As I happily claimed the first spot in the Rush line for a chance to catch the world premiere of Karaoke Crazies by Korean director Sang-Chun Kim, I found myself exhilarated by my surroundings. The SXSW atmosphere was lively and infectious. I was definitely not immune to it. Having driven three hours to attend the screening with no real promise of getting in, I had no idea what to expect. The limited synopsis provided by SXSW offered very little information about the movie. In addition, this was my first time attending a SXSW Film event. However, I am no stranger to Korean cinema so I eagerly looked forward to it. I was not disappointed.
Karaoke Crazies was mind-blowing and stimulating. Many times throughout the movie I was taken off guard and laughed heartily. The art of a captivating storyline was truly displayed in this movie. Both in face value and with the underlying message, Karaoke Crazies was triumphant. Simply and quietly, Director Kim used one of Korea’s most enjoyed past-times to spotlight several addictions plaguing society today such as suicide, depression, internet addiction, and domestic violence. The leading cast were terrifically convincing in each of their plights delivering the film’s message with hilarity and heartbreaking emotion.
Moon-Sik Lee, most recently seen in the Korean drama Moorim School, plays the owner of Addiction Karaoke, which is failing financially due to a poor location and limited clientele. Facing an ever-growing stack of bills, he posts a sign looking for help hoping to revive the business. While Moon-Sik’s character doesn’t boast a riveting script or do anything remotely notable throughout most of the film, he was unquestionably perfect in this role.
Almost literally blown in by the wind, So-Eun Bae’s character, whom I will call Singing Help walked into the lobby drenched from the rain and soaked in despair. Having no other prospects on the horizon, she becomes Addiction Karaoke’s newest employee. Her downcast personality isn’t a hit with customers initially but she eventually wins us all over in her own way. So-Eun Ba awesomely conveyed herself in a frustrating and confusing shadow of uncertainty. When light finally drove the shadows away, I was shockingly wishing only to bring them back in protection of her.
A local cop shared the plot twist with loads of laughter as he warned about a serial killer that had been targeting establishments like Addiction Karaoke. Of course, he was ready to go straight Rambo if said serial killer were to ever make his way to their quaint little town. After that, I immediately began examining everyone to see if they might be the killer, including the owner himself. Even still the whole serial killer part became a bit of an afterthought for me because by now I had become engrossed in trying to figure out what was really going on in the lives of the characters.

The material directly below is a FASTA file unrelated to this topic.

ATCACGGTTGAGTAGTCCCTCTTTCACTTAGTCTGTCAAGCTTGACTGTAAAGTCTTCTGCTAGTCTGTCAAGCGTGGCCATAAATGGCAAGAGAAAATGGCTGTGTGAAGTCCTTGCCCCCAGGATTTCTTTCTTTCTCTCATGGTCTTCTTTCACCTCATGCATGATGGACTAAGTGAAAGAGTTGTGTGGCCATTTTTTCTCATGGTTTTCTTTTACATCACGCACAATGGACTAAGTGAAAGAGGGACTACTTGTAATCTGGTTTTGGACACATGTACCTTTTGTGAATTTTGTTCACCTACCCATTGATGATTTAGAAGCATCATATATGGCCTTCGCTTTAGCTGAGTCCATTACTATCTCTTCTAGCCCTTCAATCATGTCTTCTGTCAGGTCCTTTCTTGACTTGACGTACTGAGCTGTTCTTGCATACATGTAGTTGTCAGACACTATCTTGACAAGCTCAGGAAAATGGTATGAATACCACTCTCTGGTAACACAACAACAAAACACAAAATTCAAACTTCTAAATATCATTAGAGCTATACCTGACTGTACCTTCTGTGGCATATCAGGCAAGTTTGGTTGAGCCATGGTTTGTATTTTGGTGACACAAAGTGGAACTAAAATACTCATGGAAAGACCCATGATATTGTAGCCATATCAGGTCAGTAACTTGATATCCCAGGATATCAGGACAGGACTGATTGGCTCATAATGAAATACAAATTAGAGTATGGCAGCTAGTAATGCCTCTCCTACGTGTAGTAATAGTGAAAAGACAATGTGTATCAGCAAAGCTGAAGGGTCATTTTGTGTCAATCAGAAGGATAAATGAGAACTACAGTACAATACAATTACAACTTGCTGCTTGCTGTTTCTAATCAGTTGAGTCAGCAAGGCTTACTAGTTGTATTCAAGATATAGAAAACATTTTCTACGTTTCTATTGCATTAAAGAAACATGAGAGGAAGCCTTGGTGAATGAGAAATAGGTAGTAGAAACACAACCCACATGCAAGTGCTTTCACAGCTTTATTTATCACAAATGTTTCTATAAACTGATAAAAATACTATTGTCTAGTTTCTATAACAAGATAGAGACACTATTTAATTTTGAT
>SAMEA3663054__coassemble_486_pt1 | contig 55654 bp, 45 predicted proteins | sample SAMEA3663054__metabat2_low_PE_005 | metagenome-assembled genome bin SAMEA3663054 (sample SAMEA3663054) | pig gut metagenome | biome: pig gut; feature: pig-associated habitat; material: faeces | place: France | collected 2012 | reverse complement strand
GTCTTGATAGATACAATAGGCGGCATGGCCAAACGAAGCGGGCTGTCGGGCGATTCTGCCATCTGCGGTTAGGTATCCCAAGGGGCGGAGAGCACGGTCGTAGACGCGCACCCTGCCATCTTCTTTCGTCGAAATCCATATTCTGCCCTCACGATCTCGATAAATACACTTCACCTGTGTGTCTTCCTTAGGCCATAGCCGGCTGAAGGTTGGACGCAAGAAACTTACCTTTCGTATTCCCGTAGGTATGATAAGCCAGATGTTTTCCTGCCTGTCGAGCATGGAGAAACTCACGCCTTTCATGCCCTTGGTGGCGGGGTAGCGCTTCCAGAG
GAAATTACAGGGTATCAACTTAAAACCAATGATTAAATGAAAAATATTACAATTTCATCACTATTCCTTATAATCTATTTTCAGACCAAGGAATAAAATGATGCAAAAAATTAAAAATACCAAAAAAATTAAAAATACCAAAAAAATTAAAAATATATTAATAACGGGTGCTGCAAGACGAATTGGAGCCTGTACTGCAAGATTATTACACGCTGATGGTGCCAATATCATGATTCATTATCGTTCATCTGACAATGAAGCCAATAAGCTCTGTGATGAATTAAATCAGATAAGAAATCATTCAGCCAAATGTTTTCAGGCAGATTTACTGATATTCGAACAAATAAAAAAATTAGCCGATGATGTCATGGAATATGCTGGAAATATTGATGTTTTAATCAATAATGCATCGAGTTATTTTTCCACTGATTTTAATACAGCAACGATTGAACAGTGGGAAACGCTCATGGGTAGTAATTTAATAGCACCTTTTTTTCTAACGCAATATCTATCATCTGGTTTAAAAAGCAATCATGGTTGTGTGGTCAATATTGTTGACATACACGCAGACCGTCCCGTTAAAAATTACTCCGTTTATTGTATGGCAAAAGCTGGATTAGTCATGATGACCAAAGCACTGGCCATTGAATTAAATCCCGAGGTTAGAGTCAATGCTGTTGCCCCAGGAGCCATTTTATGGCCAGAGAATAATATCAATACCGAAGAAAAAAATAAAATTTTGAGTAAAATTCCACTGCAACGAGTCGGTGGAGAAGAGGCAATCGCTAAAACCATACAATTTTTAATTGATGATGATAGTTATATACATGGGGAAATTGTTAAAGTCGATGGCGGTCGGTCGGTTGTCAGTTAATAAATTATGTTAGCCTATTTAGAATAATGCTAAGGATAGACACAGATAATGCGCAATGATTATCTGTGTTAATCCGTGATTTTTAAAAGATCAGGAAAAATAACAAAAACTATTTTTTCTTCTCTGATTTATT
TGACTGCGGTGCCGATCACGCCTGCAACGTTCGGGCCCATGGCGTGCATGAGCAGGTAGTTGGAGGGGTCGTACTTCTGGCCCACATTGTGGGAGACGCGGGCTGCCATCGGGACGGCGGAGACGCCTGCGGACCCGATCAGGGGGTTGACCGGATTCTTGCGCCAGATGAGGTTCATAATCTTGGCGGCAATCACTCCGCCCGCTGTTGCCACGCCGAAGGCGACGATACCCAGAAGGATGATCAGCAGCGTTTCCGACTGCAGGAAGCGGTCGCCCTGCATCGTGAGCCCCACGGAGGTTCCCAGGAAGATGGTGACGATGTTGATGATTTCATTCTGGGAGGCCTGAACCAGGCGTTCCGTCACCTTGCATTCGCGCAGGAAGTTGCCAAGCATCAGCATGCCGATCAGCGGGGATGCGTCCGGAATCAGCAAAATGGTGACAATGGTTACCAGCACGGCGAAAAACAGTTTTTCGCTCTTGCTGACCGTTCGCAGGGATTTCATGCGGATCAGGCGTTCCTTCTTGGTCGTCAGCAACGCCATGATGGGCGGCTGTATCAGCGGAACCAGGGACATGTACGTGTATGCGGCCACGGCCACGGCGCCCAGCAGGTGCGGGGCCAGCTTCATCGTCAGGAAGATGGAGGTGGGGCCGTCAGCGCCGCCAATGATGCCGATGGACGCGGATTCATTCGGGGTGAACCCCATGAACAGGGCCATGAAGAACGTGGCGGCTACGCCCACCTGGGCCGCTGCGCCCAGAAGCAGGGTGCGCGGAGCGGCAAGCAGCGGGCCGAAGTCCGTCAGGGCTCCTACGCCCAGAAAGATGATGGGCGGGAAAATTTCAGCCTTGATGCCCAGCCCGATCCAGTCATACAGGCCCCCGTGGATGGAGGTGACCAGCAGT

Na-Mi Kim drops into the story like a speedboat on a quiet lake. She did an outstanding job of being obnoxiously loud and pushy, but somehow still very likeable. She also brings welcomed excitement to a somewhat silent plot. Her character shook things up by berating Singing Help for her unconventional methods and practically challenging the owner for accepting them. Yet and still this character offered a bit of warmth that they had not received from one another or any of the other limited human interaction they experienced. Na-Mi’s smile lit up the screen and her voice was melodious until the very end. She essentially was the tie that binds.
If Na-Mi was a speedboat then Jun-Ho Bang’s character was definitely the anchor. Although never uttering a single word, Bang is exceptional as the story’s oddball character. The movie would not have been the same without either one of them. Their interactions were cute, at times making me smile. Moreover the character connection transcended beyond their immediate relationship and once I saw it, I cried a little.
I was more than impressed by Karaoke crazies because it shone a light on the very real problems that each of the characters faced in a very realistic way. Not only did it make me think, but it also made me laugh and cry. As soon as a devastating revelation hit, it was followed by calming humor. Even as serious as the underlying premise was, I didn’t feel overpowered by trepidation or sadness. I felt informed actually. A problem was presented. An explanation of how the problem may have happened was offered and a solution was shared. Keeping in line with the overall easy flow of the movie, the solution also proved equally as simple making it the movie an easy watch. It really hit home in the way the story was told.
It was definitely worth the drive and having the opportunity to meet Director Kim in person was inspiring. I enjoyed it so much that when I return to SXSW for the music activities, I will watch it again along with my friends. Don’t miss this beautifully told story. It is worth being patient for.